Calls for calm after deadly clampdown on Colombia protests

At least 19 people were killed and 846 injured in running clashes with the police

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International organisations condemned security forces’ violent repression of protests in Colombia after numerous deaths and called for calm before large anti-government rallies planned for Wednesday.

The UN, US, EU and human rights bodies joined a chorus of criticism on Tuesday after official data showed 19 people were killed and 846 injured in running clashes with the security officers.

Colombia’s human rights ombudsman – a state agency independent from the government – said 89 people were listed as “disappeared”.

The protests began last week, initially in opposition to a proposed tax increase. But they morphed into a broader movement against the government of President Ivan Duque and inequality worsened by the Covid-19 pandemic.

Looting, vandalism and attacks on police kiosks have been reported, while the UN’s human rights office expressed “profound shock” on Tuesday after reports that officers opened fire on demonstrators overnight in Cali, Colombia’s third-largest city and the centre of the unrest.

“What we can say clearly is that we have received reports, and we have witnesses, [of] excessive use of force by security officers, shooting, live ammunition being used, beatings of demonstrators and as well detentions,” UN human rights spokeswoman Marta Hurtado told reporters in Geneva.

A local security official said five people died in Cali overnight and 33 people were injured.

“Given the extremely tense situation, with soldiers as well as police officers deployed to police the protest, we call for calm,” Ms Hurtado said on Tuesday.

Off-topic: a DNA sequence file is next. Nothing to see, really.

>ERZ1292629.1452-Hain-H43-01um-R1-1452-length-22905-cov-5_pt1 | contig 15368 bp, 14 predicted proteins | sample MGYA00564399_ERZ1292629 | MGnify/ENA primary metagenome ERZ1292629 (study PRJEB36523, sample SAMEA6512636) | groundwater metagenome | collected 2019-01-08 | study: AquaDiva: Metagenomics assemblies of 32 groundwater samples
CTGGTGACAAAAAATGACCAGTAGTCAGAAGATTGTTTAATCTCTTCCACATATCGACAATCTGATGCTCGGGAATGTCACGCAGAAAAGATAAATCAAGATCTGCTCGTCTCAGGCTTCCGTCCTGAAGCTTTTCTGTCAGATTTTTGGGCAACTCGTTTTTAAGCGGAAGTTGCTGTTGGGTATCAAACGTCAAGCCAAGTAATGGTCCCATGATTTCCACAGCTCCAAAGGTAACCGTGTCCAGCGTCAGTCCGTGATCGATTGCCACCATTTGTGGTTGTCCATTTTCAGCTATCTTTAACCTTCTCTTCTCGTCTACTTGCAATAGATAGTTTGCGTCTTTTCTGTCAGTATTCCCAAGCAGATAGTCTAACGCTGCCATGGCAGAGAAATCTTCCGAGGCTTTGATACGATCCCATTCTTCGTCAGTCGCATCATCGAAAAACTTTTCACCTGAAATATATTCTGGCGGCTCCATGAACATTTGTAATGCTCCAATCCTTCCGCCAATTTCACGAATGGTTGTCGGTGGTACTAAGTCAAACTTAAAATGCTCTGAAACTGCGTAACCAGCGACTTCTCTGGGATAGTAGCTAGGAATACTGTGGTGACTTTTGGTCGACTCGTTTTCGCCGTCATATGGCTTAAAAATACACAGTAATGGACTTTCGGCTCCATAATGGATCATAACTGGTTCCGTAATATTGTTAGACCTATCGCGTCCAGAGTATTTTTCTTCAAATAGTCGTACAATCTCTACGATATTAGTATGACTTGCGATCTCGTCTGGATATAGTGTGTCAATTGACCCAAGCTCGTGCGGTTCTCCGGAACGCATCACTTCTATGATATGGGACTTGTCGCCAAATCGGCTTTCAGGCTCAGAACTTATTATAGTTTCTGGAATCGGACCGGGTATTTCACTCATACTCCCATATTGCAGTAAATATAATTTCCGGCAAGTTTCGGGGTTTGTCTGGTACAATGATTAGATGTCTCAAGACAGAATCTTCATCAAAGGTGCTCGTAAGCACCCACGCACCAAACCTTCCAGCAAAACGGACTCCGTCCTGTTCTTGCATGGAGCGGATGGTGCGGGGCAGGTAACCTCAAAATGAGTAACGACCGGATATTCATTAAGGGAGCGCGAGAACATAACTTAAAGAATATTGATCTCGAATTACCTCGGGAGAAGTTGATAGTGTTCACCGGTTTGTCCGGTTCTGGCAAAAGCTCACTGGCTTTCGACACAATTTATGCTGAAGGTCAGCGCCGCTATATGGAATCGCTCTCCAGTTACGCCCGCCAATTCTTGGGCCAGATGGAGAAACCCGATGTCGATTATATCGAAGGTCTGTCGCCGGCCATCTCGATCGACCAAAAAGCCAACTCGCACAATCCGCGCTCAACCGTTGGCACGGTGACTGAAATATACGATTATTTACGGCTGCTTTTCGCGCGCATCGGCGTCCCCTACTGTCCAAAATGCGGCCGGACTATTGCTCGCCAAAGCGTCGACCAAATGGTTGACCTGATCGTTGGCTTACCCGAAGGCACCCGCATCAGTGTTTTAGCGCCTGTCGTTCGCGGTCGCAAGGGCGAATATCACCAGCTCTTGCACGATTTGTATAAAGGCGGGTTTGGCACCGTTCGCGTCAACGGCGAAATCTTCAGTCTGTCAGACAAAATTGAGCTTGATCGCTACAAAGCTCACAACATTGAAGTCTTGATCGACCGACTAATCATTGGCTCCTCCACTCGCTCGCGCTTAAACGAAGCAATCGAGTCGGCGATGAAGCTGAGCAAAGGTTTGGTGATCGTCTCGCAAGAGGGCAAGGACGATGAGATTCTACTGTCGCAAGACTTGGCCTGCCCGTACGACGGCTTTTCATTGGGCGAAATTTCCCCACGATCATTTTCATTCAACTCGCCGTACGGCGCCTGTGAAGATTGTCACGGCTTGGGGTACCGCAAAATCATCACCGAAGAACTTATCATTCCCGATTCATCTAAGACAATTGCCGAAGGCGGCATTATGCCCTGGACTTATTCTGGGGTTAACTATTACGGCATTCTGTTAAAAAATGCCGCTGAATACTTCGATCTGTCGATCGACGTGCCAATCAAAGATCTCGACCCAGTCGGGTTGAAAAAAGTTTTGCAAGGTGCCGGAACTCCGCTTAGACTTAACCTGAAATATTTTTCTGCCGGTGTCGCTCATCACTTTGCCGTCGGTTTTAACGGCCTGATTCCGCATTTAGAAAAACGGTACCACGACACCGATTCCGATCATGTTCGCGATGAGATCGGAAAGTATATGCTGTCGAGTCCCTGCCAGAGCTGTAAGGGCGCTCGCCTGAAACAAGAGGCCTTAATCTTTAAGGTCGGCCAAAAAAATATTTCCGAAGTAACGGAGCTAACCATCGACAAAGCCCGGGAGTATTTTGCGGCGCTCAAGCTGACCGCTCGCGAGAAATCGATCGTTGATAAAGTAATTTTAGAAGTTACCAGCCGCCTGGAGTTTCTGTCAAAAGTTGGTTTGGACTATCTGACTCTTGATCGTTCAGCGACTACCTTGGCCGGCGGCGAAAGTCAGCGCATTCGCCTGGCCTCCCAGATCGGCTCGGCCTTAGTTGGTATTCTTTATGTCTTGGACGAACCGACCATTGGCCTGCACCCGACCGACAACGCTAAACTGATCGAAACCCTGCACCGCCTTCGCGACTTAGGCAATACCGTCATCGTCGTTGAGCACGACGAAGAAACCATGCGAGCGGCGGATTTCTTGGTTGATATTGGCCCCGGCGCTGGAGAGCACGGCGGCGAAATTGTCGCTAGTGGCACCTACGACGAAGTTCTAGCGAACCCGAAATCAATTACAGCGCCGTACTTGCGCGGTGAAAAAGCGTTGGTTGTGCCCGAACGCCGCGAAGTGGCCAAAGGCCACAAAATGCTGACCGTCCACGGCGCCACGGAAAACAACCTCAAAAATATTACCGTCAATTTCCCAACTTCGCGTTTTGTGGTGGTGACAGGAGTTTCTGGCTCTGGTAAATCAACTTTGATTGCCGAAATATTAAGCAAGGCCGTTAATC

She urged security forces to use firearms only as a last resort when facing an imminent threat of death or serious injury.

The Ministry of Defence sent 47,500 troops nationwide. In Cali alone, 700 soldiers, 500 riot police officers, 1,800 other police and two helicopters were put into operation.

By nightfall on Tuesday, dozens of people were attacking police stations in the capital.

Thirty civilians and 16 police officers were injured, Bogota Mayor Claudia Lopez said on Twitter.

The escalation was brutal and violent, she said. Police had been shot and stabbed, and one station was set on fire while officers were inside.

The government secretariat tweeted that 16 stations had been vandalised.

Earlier, Ms Lopez had urged protesters to record “what is happening in the street” to prevent abuses, after her request for police to stop using rubber bullets against demonstrators was rejected.

In several parts of the country, roadblocks were erected, causing concern for deliveries of oxygen and other medical supplies as the country grapples with its latest surge of the coronavirus.

Mr Duque’s government has officially acknowledged only one civilian and one police death, and blames violence on armed groups operating in the country.

“Nothing justifies armed people who, protected by the legitimate desires of citizens to march, go out to shoot defenceless citizens and cruelly attack our police,” said Mr Duque, who on Sunday withdrew the proposed tax reform that sparked the protests.

Three uniformed officers have been shot since the demonstrations began.

Defence Minister Diego Molano said the violence was “systematic, premeditated and financed by criminal organisations”.

“Our public forces must be ruthless towards those who use vandalism,” the minister said.

On Tuesday, the EU condemned the reported deaths.

Peter Stano, a spokesman for the bloc, said it was a priority to stop the escalation of violence “and to avoid any disproportionate use of force by security forces”.

US State Department deputy spokeswoman Jalina Porter underlined the right of all people to protest peacefully.

“Violence and vandalism is an abuse of that right. At the same time, we urge the utmost restraint by public forces to prevent additional loss of life,” she said.

The anti-government protests come at a time of economic despair for many, fuelled by the global coronavirus crisis.

In its worst performance in half a century, Colombia’s GDP shrank 6.8 per cent in 2020. Unemployment stood at 16.8 per cent in March.

About half the population lives in poverty, according to official figures.